Source: KKK

41 thoughts on “Georgia Bars KKK From Adopting-A-Highway”

  1. Mike, every Sheriff’s department I know of has a work crew department. It is made up of trustees. Actually, for the inmates, this is a coveted assignment because it gets them out of a cell and doing something productive. Usually, these inmate workers are short-timers, and will be released soon.

    I was at one large state penitentiary in the deep south one day and noticed a small runway and two Piper Pawnee cropdusters being serviced by guys in prison uniforms. I knew most of the cropduster companies in the areas, so I asked the Warden who he had doing his spraying. He replied that they used inmate labor. I was incredulous. “You mean to tell me you give an inmate an airplane with a full tank of gas and turn him loose?”

    The Warden laughed and said that if the charge was not related to drugs or alcohol, the cropduster pilots did not lose their commercial pilot’s license. He then pointed to the fence and commented it was fifteen feet high and fifteen years wide. The pilots were all in for short times, for the most part, and were eager to keep up their skill level, so that when they were released they could go right back to work without extensive retraining.

  2. OS,

    Let me also add that my point is that once you allow AAH programs, then as a matter of free speech it is difficult to allow the KKK, Crips, Bloods and/or even Al Qaeda from advertising. Okay, I admit it Al Qaeda was going too far since it is an avowed terrorist organization.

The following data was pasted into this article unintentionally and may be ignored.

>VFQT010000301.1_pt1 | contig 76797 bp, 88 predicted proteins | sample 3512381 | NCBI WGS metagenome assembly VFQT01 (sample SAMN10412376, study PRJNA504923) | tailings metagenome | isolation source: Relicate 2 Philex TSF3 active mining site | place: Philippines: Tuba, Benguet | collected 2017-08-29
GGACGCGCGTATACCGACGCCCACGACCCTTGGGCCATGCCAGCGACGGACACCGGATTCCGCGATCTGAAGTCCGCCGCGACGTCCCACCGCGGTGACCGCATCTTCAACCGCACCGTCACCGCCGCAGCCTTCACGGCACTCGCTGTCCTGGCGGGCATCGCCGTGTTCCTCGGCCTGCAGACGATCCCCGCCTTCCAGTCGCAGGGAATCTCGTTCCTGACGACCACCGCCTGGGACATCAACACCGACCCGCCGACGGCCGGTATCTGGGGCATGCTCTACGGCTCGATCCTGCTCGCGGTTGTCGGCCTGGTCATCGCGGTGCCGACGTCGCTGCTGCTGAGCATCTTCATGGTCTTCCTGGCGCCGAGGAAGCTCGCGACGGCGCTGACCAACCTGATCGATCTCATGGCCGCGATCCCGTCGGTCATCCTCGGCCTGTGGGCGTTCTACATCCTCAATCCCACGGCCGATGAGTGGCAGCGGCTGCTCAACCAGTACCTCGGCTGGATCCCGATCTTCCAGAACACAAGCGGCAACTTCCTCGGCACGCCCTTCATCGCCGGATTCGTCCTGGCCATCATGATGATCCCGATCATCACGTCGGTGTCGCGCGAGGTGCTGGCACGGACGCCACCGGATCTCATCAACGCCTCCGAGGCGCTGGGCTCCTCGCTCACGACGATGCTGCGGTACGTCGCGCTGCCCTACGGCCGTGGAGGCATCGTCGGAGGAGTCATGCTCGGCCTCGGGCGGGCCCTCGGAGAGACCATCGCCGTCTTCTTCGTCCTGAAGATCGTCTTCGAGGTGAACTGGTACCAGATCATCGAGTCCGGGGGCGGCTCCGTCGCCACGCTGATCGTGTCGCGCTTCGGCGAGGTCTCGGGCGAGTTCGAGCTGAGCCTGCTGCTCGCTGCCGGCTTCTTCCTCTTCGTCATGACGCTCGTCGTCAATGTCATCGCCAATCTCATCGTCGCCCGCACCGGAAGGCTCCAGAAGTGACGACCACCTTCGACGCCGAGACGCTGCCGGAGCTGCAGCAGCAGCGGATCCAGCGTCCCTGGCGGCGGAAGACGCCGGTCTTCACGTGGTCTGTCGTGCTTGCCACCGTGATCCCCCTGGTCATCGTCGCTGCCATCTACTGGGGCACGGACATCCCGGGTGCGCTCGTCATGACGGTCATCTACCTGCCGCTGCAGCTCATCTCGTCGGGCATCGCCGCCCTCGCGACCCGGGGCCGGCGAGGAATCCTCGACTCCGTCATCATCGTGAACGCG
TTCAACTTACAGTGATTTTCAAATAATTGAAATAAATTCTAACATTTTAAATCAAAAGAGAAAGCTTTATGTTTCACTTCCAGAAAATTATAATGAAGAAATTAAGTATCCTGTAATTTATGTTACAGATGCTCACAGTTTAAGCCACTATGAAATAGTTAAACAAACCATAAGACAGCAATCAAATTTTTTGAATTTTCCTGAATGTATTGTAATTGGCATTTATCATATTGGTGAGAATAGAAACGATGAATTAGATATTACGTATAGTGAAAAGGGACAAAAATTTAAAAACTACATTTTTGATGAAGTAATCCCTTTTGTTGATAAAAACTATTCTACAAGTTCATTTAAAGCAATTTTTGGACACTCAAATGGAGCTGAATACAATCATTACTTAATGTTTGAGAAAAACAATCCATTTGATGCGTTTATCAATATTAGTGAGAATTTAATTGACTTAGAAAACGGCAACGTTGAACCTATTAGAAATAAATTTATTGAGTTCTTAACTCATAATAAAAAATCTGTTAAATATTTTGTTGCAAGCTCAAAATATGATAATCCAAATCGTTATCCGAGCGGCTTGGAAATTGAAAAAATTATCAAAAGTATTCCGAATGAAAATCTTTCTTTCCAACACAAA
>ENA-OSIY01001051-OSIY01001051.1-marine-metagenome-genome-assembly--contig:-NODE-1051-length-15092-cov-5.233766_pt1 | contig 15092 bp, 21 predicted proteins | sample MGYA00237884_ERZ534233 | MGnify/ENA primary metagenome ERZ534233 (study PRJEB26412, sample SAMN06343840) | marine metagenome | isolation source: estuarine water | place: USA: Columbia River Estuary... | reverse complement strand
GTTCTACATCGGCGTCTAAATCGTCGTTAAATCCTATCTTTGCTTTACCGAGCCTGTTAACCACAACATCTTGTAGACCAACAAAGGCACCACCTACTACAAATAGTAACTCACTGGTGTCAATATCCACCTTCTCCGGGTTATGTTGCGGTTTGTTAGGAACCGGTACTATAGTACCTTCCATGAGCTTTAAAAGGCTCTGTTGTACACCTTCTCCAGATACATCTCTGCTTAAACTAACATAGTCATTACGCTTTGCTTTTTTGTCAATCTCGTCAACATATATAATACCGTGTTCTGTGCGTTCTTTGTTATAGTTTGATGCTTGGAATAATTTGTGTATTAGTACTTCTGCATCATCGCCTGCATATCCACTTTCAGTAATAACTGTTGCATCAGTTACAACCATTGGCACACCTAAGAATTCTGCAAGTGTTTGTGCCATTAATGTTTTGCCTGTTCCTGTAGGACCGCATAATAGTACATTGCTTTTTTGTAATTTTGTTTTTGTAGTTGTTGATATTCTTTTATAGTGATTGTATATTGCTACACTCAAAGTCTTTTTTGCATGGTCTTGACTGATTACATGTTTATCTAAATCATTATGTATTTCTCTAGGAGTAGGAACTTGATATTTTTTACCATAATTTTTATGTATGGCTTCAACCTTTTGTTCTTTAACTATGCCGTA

3. “The Sheriff’s inmate work crews cannot be everywhere.”


    I believe it is government’s job to keep its roads maintained and I also believe that the use of prisoners to do this work is unconscionable and is an incentive to lock people, particularly those of color, up. We disagree on this no doubt. 🙂

  4. Mike,
    I think the AoH program was set up initially as a “keep your roads clean of litter” type endeavor. I think that is a good idea. The Sheriff’s inmate work crews cannot be everywhere. Our small county has about a thousand miles of roadways, although I have often said that if it were ironed out flat, it would be the size of Massachusetts. Local businesses and civic organizations participate in the AoH program. Some are better than others about getting out on weekends and doing right of way cleanup, but even a half-hearted effort is better than letting the fast food wrappers and drink cans pile up.

  5. “What if the Crips, Bloods, MS-13 or other gangs wanted to participate?”


    Exactly my point. When I drive, blessed with exceptional peripheral vision, I see virtually everything I drive past. Many of the AOH signs do indeed mark out a territory, if only for a private enterprise and to me government has no call to be involved with such an endeavor.

  6. In case my comment above is mistaken to be that the KKK should not be allowed to spread its hateful message via highway road signs, this is not the case. They have the free speech right to put up all the billboards they want. Lady Bird Johnson “highway beautification initiative” which banned billboards on the Interstates was in my opinion a mistake. As an inveterate “road tripper” I love billboards, road signs and anything interesting thing capturing ones eye as I speed along for miles on the Interstates. They mostly give me a flavor of those communities I’m passing through and inform me of various services that I might want to partake of in a locale I might normally pass through. I distinguish that from this situation since the “Adopt A Highway” program gives the government imprimatur to no-governmental activity.

  7. Mike,
    The state is going to have to draw the line somewhere. Your line about marking territory gave me pause. What if the Crips, Bloods, MS-13 or other gangs wanted to participate?

  8. From my perspective there is more than a free speech issue involved here. The first issue is whether Adopt-A-Highway programs are something that government should encourage and allow? I strongly believe that these programs are inimical to the very idea of government in the US. AAH is and always was allowing public roads to be used for private, advertising purposes.